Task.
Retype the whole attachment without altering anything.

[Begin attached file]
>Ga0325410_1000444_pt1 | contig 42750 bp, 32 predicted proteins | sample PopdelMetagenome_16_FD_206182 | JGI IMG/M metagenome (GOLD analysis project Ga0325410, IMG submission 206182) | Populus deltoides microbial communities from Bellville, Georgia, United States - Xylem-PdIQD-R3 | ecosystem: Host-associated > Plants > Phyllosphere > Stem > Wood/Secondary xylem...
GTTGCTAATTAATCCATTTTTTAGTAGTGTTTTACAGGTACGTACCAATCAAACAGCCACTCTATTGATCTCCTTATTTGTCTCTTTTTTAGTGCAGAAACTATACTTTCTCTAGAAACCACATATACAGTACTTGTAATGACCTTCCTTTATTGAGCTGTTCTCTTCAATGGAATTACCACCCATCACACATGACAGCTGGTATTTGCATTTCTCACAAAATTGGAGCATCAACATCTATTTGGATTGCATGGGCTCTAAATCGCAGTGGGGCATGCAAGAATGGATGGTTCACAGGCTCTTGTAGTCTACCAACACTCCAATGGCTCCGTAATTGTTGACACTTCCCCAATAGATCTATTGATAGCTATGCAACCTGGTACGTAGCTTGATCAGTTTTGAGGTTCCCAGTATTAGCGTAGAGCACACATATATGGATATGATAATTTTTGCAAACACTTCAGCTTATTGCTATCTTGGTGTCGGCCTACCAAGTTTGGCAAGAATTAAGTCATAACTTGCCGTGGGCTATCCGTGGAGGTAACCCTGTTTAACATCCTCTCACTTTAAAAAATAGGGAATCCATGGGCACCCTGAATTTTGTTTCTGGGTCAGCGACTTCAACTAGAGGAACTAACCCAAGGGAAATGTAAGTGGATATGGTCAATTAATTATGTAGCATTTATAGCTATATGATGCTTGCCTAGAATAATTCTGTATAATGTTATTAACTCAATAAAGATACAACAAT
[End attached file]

>Ga0325410_1000444_pt1 | contig 42750 bp, 32 predicted proteins | sample PopdelMetagenome_16_FD_206182 | JGI IMG/M metagenome (GOLD analysis project Ga0325410, IMG submission 206182) | Populus deltoides microbial communities from Bellville, Georgia, United States - Xylem-PdIQD-R3 | ecosystem: Host-associated > Plants > Phyllosphere > Stem > Wood/Secondary xylem...
GTTGCTAATTAATCCATTTTTTAGTAGTGTTTTACAGGTACGTACCAATCAAACAGCCACTCTATTGATCTCCTTATTTGTCTCTTTTTTAGTGCAGAAACTATACTTTCTCTAGAAACCACATATACAGTACTTGTAATGACCTTCCTTTATTGAGCTGTTCTCTTCAATGGAATTACCACCCATCACACATGACAGCTGGTATTTGCATTTCTCACAAAATTGGAGCATCAACATCTATTTGGATTGCATGGGCTCTAAATCGCAGTGGGGCATGCAAGAATGGATGGTTCACAGGCTCTTGTAGTCTACCAACACTCCAATGGCTCCGTAATTGTTGACACTTCCCCAATAGATCTATTGATAGCTATGCAACCTGGTACGTAGCTTGATCAGTTTTGAGGTTCCCAGTATTAGCGTAGAGCACACATATATGGATATGATAATTTTTGCAAACACTTCAGCTTATTGCTATCTTGGTGTCGGCCTACCAAGTTTGGCAAGAATTAAGTCATAACTTGCCGTGGGCTATCCGTGGAGGTAACCCTGTTTAACATCCTCTCACTTTAAAAAATAGGGAATCCATGGGCACCCTGAATTTTGTTTCTGGGTCAGCGACTTCAACTAGAGGAACTAACCCAAGGGAAATGTAAGTGGATATGGTCAATTAATTATGTAGCATTTATAGCTATATGATGCTTGCCTAGAATAATTCTGTATAATGTTATTAACTCAATAAAGATACAACAAT